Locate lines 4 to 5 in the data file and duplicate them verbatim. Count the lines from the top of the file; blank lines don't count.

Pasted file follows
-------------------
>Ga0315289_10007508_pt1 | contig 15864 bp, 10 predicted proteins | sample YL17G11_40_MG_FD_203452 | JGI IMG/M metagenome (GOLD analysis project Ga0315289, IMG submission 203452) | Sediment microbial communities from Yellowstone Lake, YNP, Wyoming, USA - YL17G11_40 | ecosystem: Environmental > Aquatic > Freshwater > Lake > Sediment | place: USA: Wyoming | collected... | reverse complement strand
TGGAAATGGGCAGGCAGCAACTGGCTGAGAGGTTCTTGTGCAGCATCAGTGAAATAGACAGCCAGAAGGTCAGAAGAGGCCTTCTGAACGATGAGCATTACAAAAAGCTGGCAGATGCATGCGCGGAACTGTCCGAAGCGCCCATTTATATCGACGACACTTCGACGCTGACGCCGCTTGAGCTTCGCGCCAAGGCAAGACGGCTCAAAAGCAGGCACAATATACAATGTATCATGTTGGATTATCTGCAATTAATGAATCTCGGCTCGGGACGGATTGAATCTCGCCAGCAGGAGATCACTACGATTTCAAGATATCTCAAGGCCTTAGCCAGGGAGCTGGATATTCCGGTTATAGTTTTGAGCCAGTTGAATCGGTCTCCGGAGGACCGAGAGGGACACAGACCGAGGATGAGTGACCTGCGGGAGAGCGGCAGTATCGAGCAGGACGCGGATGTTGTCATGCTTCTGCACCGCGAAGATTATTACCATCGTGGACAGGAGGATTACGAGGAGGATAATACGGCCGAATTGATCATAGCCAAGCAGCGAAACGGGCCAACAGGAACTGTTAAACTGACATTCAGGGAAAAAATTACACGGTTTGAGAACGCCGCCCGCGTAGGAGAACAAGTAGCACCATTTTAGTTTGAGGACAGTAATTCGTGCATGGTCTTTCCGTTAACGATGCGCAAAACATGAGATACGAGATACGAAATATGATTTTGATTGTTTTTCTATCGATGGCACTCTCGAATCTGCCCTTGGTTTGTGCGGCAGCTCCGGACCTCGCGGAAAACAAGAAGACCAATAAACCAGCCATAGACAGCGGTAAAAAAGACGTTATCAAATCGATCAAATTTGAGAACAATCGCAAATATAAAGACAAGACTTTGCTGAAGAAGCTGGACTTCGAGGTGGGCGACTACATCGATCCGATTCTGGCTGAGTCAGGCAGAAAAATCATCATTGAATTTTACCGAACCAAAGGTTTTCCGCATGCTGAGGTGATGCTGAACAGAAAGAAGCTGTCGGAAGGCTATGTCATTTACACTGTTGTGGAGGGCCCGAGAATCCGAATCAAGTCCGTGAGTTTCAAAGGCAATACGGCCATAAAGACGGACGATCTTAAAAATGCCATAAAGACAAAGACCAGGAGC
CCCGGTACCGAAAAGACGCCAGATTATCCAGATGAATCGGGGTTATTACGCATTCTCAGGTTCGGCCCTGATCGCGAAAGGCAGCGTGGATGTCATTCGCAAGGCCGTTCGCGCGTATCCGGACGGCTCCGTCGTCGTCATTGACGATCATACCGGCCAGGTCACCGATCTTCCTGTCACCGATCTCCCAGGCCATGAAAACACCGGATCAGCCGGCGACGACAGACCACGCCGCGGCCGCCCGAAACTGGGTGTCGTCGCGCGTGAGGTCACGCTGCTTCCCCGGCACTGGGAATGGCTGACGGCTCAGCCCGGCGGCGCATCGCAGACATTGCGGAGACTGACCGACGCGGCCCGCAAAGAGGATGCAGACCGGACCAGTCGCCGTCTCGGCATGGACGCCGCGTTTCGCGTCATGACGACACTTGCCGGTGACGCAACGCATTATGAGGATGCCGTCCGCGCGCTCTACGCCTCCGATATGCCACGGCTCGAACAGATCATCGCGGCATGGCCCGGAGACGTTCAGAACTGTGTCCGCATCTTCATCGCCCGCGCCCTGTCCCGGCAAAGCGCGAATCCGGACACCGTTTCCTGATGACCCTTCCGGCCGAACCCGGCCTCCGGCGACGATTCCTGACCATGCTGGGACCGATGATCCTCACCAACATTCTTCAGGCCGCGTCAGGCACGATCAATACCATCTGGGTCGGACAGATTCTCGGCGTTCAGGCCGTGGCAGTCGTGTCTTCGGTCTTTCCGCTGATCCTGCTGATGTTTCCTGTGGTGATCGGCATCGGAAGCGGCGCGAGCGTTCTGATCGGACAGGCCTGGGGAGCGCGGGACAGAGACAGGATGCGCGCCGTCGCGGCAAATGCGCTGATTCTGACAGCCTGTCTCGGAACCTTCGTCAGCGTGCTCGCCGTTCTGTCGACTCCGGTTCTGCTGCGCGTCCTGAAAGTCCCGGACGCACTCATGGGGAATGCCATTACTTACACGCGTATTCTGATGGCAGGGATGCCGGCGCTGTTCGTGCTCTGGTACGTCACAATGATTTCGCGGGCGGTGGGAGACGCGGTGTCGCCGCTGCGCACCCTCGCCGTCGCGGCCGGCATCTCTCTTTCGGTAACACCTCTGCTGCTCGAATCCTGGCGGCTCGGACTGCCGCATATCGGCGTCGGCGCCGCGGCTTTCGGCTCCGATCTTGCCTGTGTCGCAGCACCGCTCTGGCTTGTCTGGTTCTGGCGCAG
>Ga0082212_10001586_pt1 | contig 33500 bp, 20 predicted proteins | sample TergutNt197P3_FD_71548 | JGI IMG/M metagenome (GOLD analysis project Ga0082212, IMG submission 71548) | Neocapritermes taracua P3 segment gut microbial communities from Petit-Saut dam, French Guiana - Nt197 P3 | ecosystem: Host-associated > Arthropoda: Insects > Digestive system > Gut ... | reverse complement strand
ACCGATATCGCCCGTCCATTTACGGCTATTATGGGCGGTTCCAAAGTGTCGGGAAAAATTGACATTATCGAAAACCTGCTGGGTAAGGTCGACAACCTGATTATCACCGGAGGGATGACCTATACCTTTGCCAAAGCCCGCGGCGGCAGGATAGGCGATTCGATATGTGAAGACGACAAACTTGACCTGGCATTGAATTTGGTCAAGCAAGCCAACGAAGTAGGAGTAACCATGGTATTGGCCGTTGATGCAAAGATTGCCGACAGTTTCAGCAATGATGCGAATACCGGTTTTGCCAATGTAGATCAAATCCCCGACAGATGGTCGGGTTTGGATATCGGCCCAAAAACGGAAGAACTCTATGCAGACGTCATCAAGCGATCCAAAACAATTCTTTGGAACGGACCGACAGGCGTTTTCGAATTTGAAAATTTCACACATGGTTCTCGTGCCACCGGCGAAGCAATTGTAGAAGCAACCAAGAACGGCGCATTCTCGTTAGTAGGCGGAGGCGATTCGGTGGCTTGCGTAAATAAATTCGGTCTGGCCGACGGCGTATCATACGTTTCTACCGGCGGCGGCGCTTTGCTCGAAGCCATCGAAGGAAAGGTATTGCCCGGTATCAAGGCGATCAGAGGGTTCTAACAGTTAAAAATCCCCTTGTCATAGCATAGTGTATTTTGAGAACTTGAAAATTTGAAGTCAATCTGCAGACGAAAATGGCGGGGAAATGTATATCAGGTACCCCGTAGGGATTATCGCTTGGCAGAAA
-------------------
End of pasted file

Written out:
>Ga0082212_10001586_pt1 | contig 33500 bp, 20 predicted proteins | sample TergutNt197P3_FD_71548 | JGI IMG/M metagenome (GOLD analysis project Ga0082212, IMG submission 71548) | Neocapritermes taracua P3 segment gut microbial communities from Petit-Saut dam, French Guiana - Nt197 P3 | ecosystem: Host-associated > Arthropoda: Insects > Digestive system > Gut ... | reverse complement strand
ACCGATATCGCCCGTCCATTTACGGCTATTATGGGCGGTTCCAAAGTGTCGGGAAAAATTGACATTATCGAAAACCTGCTGGGTAAGGTCGACAACCTGATTATCACCGGAGGGATGACCTATACCTTTGCCAAAGCCCGCGGCGGCAGGATAGGCGATTCGATATGTGAAGACGACAAACTTGACCTGGCATTGAATTTGGTCAAGCAAGCCAACGAAGTAGGAGTAACCATGGTATTGGCCGTTGATGCAAAGATTGCCGACAGTTTCAGCAATGATGCGAATACCGGTTTTGCCAATGTAGATCAAATCCCCGACAGATGGTCGGGTTTGGATATCGGCCCAAAAACGGAAGAACTCTATGCAGACGTCATCAAGCGATCCAAAACAATTCTTTGGAACGGACCGACAGGCGTTTTCGAATTTGAAAATTTCACACATGGTTCTCGTGCCACCGGCGAAGCAATTGTAGAAGCAACCAAGAACGGCGCATTCTCGTTAGTAGGCGGAGGCGATTCGGTGGCTTGCGTAAATAAATTCGGTCTGGCCGACGGCGTATCATACGTTTCTACCGGCGGCGGCGCTTTGCTCGAAGCCATCGAAGGAAAGGTATTGCCCGGTATCAAGGCGATCAGAGGGTTCTAACAGTTAAAAATCCCCTTGTCATAGCATAGTGTATTTTGAGAACTTGAAAATTTGAAGTCAATCTGCAGACGAAAATGGCGGGGAAATGTATATCAGGTACCCCGTAGGGATTATCGCTTGGCAGAAA